The Los Angeles Conservancy offers walking tours of iconic locations throughout Los Angeles. One of their tours takes you through the history of Broadway, which was LA’s prime spot for vaudeville, theatres, and early movies. The street’s history echoes of a bustling past with movie stars, successful business tycoons, and opulent department stores. Present day, the street doesn’t seem like much, but organizations like the Los Angeles Conservancy work to renovate and reimagine uses for the run-down theatres, lofts, and buildings that occupy Broadway today.
One of the first stops on the tour is the Los Angeles Theatre. The name seems really simple, but the interior of the theatre is anything but simple. These “movie palaces” were constructed anywhere between 1910 and 1930. The Los Angeles Theatre was built in 1930 to resemble a French Baroque style of architecture. In its heyday, this theatre premiered Charlie Chaplin’s City Lights, among many other movies. The high ceilings in the lobby add to the elegance of the venue. We were there after Halloween, and walking in the trash of last night’s party. Turns out there had been a huge Hollywood party there the night before, which a bunch of famous people in attendance!
Our tour took us through the lobby of the theatre and into the auditorium. The architecture was so unique inside, and the stage was still lit up. Our tour guide told us some great facts about the building and its history, like what décor was original versus put in years later, and how the ceiling had a lot of water damage over the years. This theatre has been featured in many TV shows and movies. Here it is in Capital Cities’ music video.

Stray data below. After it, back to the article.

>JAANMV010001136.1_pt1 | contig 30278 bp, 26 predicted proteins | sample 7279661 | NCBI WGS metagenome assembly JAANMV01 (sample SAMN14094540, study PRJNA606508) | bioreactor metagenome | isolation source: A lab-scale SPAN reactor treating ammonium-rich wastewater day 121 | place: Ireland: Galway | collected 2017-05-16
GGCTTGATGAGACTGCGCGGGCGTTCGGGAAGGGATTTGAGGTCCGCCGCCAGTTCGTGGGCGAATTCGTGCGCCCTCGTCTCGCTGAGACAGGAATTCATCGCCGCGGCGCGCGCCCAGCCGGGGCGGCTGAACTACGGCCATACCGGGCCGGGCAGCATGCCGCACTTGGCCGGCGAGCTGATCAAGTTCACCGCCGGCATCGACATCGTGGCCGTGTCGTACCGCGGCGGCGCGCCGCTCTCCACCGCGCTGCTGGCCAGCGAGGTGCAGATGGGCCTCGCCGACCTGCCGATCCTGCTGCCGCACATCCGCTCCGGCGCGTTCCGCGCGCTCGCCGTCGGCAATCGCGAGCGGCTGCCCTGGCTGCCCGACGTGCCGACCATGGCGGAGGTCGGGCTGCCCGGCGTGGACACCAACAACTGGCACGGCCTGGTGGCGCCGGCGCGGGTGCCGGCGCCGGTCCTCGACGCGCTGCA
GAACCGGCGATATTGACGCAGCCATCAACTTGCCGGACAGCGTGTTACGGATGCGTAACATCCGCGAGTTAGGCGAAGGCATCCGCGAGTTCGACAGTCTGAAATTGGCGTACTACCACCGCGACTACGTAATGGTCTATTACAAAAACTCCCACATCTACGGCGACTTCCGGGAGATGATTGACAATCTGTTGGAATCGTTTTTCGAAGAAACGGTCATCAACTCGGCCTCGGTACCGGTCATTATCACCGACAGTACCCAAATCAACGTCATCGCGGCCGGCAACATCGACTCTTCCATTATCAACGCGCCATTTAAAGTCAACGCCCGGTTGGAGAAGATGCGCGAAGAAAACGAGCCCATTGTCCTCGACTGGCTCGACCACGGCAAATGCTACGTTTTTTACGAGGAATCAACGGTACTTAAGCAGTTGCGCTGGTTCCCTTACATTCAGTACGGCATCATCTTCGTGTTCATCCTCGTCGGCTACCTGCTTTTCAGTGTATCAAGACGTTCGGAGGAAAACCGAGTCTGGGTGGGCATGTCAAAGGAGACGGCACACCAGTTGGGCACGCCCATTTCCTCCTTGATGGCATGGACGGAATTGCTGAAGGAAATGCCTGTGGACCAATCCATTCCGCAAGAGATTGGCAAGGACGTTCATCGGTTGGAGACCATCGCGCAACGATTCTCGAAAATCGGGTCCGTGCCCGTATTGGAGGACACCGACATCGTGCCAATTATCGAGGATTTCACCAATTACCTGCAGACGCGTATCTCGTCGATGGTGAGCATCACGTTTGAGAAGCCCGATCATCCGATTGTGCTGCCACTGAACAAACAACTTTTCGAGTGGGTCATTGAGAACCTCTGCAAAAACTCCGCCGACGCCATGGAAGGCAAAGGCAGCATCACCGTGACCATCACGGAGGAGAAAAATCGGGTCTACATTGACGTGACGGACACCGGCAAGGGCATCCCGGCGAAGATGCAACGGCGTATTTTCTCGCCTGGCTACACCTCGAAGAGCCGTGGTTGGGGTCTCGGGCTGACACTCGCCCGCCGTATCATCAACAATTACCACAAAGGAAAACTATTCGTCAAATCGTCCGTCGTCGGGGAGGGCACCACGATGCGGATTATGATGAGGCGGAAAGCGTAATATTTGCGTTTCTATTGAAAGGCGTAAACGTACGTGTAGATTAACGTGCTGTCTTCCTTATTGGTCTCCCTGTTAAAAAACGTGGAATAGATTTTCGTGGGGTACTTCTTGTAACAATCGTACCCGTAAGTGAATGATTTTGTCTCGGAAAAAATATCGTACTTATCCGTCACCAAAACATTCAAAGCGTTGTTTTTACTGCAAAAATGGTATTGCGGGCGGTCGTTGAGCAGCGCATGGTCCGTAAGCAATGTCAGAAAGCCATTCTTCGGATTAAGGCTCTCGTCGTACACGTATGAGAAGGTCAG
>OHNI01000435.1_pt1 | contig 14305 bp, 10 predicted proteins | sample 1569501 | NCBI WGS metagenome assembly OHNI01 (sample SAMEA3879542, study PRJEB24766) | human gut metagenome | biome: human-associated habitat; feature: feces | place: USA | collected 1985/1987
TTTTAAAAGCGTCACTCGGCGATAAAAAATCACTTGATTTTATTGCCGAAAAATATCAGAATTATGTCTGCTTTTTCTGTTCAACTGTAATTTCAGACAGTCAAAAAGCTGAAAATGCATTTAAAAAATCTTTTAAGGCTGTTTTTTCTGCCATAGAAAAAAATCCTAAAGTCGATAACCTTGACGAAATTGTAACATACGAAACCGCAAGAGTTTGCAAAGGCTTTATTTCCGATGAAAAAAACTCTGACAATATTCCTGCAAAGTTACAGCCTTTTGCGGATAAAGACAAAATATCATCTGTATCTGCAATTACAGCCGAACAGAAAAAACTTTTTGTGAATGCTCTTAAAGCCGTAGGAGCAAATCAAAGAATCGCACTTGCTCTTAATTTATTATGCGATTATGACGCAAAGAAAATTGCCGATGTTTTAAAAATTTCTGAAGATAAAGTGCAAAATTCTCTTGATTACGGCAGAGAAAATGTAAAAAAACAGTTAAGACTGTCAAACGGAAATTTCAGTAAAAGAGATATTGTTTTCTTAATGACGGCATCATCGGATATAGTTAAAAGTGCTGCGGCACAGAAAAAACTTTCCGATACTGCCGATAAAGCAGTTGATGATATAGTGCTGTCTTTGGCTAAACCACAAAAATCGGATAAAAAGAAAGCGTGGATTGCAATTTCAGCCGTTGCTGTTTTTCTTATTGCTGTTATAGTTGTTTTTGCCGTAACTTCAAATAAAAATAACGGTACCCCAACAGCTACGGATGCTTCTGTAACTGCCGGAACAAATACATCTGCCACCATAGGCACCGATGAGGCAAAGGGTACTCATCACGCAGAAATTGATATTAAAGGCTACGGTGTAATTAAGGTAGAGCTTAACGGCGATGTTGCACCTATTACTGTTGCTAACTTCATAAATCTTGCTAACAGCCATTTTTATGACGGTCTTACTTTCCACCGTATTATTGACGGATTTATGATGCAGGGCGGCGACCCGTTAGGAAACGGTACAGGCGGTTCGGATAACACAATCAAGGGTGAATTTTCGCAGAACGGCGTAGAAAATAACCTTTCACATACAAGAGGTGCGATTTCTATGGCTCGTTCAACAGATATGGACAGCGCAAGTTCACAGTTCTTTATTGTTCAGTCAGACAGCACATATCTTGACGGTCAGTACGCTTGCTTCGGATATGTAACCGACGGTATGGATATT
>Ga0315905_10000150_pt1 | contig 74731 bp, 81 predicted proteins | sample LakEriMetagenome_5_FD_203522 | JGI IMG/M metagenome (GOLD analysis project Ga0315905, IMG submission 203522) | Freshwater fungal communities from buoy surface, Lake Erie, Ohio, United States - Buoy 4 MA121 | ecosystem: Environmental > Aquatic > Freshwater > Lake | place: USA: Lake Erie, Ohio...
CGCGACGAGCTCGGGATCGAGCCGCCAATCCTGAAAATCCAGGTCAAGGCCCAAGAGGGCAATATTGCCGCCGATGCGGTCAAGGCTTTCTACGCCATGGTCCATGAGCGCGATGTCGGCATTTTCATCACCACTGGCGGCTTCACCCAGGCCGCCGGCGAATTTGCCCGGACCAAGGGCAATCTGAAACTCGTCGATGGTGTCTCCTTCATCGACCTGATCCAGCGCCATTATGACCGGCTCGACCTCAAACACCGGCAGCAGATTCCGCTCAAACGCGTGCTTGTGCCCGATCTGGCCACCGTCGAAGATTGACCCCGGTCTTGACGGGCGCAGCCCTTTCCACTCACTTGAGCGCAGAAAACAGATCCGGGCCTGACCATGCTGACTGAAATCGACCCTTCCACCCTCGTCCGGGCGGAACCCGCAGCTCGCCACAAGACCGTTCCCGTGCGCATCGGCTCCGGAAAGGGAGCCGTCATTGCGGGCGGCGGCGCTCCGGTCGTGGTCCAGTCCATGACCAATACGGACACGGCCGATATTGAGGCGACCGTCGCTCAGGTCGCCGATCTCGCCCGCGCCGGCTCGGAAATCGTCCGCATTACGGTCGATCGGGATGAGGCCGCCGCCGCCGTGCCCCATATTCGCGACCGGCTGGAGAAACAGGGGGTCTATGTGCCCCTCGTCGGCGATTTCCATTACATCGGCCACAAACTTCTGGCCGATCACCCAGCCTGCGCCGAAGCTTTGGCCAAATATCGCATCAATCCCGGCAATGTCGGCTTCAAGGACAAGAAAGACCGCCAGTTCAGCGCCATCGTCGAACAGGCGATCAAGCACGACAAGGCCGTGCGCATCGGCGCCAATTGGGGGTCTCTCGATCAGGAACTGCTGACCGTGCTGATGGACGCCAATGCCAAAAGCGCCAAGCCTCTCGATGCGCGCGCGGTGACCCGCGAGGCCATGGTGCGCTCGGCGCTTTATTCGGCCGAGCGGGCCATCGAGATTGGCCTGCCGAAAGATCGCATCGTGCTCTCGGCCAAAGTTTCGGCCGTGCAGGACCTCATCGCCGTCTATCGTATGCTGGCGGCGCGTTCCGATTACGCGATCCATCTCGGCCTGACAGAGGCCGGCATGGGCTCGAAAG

After the interior tour of the Los Angeles Theatre, our guide led us to an art deco theatre called the Roxie Theatre. Art deco is one of my favorite architectural styles, reminiscent of the glam of the 1920s. Many of the theatres along Broadway now look very unimpressive and many have been converted into shops and restaurants. One of the theatres, the State Theatre, is now a church, where the designers were very respectful of the space when they adding their renovations. Another theatre, the Rialto, is now an Urban Outfitters. This reusing of old, obsolete space is called “adaptive reuse,” wherein the theatre is renovated into a new place, while still keeping its original appearance.
One example of this adaptive reuse is the jewelry mart on 7th Street. This was one of Alexander Pantages’ first Pantages theatres, which then became a Warner Bros. theatre. Walking into the shop, you end up on the stage of the old theatre and look out into the shopping space, which is where the audience would have been seated! The reuse was constructed seamlessly and takes the viewer a while to realize they are in an old performance space.
For lunch we dined at Grand Central Market, which is a huge, bustling underground eatery that houses a bunch of different restaurants. Among the many to choose from, we had Wexler’s Deli, a sandwich place, and we were lucky enough to eventually find a seat!
Across the street from Grand Central Market is the Bradbury Building. This unassuming building was something I actually recognized when I walked in! It’s been used in countless movies… I recognized it from 500 Days of Summer and The Artist. The design and architecture of the building was so cool, and the glass ceiling added a lot of light into the space.
Click here to read the story I wrote about being transported to the early days of movies.
Enjoy photos below!